Based on your most recent research, revise the statement of issues. Analyze your new cases and indicate how the arguments apply to the fact situation.
Having analyzed all the case and statute references, consider how they all fit together. When read as a whole, what do the cases and statutes say? What principles can be inferred that connect the cases you are using?
How does your argument fit together? Is it logically organized, such that you discuss certain issues that logically precede subsequent issues? What are the weaknesses in your argument? Can you distinguish any of the leading cases (eg., on the facts; not binding in your jurisdiction; if binding, can it be restricted to a narrow ratio; can you use obiter dicta or strong dissents; are other cases more persuasive?). Have you correctly incorporated any statutes or regulations? Can this authority be interpreted differently or rendered not applicable on the facts?
By now your statement of issues is quite detailed and contains the leading cases, statutory references, and analogous cases. Think ahead to your written analysis. It will help you determine whether you have done enough research, or whether there are still points needing further research (e.g. additional supporting authority). When doing a legal memorandum, you are producing a clear and concise analysis of each legal issue and how those legal principles are applied to the specific facts of the problem.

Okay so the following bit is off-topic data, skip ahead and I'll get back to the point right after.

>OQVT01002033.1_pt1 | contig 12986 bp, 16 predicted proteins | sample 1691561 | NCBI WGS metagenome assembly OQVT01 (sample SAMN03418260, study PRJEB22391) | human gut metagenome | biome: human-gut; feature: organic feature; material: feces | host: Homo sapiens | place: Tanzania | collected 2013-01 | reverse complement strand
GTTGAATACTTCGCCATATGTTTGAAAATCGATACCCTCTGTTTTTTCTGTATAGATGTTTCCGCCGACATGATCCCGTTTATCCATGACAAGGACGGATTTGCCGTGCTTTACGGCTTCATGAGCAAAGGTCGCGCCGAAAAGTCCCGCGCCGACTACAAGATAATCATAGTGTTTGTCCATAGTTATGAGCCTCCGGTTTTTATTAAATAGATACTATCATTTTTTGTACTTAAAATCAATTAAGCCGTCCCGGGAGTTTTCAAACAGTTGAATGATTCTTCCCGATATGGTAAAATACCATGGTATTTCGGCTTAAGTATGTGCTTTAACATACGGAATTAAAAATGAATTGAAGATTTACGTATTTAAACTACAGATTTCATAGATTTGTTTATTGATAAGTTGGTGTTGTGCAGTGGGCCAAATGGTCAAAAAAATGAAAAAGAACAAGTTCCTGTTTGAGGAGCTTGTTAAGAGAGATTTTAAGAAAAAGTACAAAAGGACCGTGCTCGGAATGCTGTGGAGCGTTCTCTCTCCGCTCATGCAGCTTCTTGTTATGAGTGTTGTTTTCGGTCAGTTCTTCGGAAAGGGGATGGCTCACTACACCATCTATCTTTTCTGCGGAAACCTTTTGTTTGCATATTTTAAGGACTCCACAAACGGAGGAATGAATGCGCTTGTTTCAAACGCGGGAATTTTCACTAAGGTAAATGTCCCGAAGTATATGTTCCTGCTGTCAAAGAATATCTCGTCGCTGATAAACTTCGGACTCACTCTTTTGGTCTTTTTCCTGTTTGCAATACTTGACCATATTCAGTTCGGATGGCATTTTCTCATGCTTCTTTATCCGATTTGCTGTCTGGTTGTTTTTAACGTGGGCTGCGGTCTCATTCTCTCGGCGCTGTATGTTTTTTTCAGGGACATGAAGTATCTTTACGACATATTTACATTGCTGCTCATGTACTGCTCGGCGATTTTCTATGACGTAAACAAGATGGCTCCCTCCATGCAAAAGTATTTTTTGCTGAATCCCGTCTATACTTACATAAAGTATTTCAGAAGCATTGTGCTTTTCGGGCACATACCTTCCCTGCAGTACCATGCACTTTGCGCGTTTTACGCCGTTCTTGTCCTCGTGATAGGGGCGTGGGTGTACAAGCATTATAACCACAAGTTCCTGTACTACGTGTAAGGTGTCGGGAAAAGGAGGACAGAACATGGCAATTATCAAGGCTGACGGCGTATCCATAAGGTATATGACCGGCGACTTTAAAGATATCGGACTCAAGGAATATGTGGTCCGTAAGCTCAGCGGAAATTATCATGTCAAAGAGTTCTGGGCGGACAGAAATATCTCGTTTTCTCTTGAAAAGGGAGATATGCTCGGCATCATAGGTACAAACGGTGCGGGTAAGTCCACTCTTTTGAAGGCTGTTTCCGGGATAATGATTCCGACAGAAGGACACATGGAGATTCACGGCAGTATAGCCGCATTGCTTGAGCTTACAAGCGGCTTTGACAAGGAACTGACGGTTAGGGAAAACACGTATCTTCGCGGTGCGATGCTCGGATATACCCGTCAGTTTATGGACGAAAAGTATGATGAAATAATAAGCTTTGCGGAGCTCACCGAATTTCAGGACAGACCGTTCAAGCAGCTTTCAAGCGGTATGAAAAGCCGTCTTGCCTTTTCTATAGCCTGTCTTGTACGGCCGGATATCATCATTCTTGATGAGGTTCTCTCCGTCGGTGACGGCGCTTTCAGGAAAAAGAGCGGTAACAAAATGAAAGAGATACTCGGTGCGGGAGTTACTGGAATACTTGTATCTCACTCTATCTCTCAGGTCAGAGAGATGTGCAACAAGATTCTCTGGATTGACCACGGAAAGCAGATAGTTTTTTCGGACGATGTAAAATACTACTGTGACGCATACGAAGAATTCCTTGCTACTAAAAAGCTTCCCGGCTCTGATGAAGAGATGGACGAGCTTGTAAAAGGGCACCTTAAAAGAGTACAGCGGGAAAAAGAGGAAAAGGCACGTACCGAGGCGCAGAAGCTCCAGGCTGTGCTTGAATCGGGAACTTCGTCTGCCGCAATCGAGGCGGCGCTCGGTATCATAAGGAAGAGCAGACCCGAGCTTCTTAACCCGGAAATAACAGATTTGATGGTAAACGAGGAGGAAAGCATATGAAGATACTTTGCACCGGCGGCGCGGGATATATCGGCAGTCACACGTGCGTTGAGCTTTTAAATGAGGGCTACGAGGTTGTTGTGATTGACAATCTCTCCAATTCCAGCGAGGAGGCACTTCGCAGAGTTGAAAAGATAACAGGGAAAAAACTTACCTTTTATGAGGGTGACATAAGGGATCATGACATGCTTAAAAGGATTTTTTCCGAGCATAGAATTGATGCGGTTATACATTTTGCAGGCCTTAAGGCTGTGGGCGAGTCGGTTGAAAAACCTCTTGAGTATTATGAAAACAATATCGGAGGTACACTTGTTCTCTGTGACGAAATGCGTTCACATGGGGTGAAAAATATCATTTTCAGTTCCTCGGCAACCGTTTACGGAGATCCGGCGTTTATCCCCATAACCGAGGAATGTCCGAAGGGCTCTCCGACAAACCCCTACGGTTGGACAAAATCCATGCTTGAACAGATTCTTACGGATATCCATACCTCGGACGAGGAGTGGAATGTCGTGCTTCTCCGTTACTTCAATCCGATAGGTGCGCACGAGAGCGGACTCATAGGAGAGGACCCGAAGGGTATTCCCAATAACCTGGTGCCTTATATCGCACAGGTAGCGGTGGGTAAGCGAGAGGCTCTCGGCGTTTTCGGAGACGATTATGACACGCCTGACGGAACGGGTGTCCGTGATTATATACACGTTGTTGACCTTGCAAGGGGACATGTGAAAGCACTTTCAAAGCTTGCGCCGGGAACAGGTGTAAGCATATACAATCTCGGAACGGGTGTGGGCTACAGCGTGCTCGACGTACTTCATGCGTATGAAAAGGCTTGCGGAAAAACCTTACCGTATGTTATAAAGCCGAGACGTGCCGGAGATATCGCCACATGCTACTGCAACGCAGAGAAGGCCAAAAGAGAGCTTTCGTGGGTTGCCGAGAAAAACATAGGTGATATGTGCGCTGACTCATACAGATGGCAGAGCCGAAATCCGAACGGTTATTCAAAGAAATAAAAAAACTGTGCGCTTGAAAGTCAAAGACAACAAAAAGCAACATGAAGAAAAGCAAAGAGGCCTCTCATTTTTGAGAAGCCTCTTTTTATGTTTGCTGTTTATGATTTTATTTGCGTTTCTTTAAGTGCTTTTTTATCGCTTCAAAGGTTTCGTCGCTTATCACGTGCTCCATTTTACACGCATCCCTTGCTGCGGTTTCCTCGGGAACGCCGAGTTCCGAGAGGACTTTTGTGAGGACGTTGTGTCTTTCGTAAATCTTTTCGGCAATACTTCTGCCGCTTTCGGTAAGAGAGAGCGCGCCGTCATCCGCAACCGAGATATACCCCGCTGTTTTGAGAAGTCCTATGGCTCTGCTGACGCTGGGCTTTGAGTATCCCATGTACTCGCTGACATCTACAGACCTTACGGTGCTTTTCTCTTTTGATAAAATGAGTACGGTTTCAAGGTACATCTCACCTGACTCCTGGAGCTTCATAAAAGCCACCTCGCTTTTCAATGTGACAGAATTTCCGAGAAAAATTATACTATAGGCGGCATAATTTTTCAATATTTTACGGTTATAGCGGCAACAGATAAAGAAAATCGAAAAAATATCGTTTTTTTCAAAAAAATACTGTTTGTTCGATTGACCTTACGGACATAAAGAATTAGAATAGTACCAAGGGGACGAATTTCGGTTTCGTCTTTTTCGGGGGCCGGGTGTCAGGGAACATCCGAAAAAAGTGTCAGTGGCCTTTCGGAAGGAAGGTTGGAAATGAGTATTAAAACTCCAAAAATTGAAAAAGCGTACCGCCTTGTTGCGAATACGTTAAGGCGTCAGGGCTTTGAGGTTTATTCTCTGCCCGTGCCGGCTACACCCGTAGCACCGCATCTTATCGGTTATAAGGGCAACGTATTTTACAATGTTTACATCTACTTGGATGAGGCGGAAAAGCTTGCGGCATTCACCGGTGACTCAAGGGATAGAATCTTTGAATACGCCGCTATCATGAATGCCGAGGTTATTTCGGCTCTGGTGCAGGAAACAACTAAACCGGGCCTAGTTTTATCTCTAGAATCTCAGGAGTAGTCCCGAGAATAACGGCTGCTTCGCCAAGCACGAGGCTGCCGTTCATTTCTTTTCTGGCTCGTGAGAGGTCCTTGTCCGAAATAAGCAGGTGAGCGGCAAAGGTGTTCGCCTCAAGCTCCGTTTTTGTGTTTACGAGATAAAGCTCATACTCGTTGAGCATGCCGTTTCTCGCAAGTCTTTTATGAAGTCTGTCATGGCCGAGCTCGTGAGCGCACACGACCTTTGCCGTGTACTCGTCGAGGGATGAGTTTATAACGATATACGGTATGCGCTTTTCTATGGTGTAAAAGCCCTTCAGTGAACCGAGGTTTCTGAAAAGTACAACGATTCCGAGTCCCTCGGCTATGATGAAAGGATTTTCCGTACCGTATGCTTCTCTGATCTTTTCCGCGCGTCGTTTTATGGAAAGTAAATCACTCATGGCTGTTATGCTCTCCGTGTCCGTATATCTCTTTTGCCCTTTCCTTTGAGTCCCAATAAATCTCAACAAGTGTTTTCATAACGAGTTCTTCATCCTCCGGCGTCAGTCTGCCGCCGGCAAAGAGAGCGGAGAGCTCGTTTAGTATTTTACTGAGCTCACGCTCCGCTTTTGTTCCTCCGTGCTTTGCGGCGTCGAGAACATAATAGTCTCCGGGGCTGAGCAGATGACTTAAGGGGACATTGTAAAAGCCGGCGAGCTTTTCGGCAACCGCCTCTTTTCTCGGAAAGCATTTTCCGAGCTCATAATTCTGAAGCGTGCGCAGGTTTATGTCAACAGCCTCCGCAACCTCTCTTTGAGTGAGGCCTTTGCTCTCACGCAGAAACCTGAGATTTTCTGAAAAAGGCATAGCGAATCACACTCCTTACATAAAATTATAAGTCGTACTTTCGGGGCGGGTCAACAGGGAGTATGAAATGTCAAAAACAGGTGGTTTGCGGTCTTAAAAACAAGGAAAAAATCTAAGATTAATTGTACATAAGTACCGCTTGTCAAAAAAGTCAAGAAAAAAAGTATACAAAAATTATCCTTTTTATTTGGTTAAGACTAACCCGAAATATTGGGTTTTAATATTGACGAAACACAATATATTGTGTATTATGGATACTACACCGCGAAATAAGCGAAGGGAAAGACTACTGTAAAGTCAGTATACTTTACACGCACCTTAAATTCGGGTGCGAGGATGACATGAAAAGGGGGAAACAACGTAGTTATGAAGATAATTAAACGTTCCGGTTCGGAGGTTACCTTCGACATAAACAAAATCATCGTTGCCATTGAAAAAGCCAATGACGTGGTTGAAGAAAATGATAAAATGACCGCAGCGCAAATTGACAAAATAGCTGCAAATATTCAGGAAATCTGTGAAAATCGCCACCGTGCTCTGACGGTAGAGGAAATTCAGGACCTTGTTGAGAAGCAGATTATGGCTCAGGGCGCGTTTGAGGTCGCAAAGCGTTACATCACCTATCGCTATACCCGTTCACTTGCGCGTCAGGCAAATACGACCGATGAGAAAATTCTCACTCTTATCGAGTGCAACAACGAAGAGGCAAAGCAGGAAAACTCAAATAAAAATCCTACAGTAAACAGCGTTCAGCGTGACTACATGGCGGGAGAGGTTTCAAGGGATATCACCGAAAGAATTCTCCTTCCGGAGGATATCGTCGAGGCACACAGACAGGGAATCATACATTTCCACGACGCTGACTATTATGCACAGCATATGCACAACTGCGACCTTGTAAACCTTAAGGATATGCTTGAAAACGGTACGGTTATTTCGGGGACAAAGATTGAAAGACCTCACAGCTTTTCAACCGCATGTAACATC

The legal memorandum has a traditional format for the analysis, something like:
This may need to be expanded (depending on the issue) to include:
You need to transform your detailed statement of issues into a detailed outline of your analysis in the format required by the legal memorandum.
The following is one format (there are many other formats) for a legal memoradum:
The discussion section:
The discussion section has a clear and concise analysis of each legal issue and how it can be applied to the facts.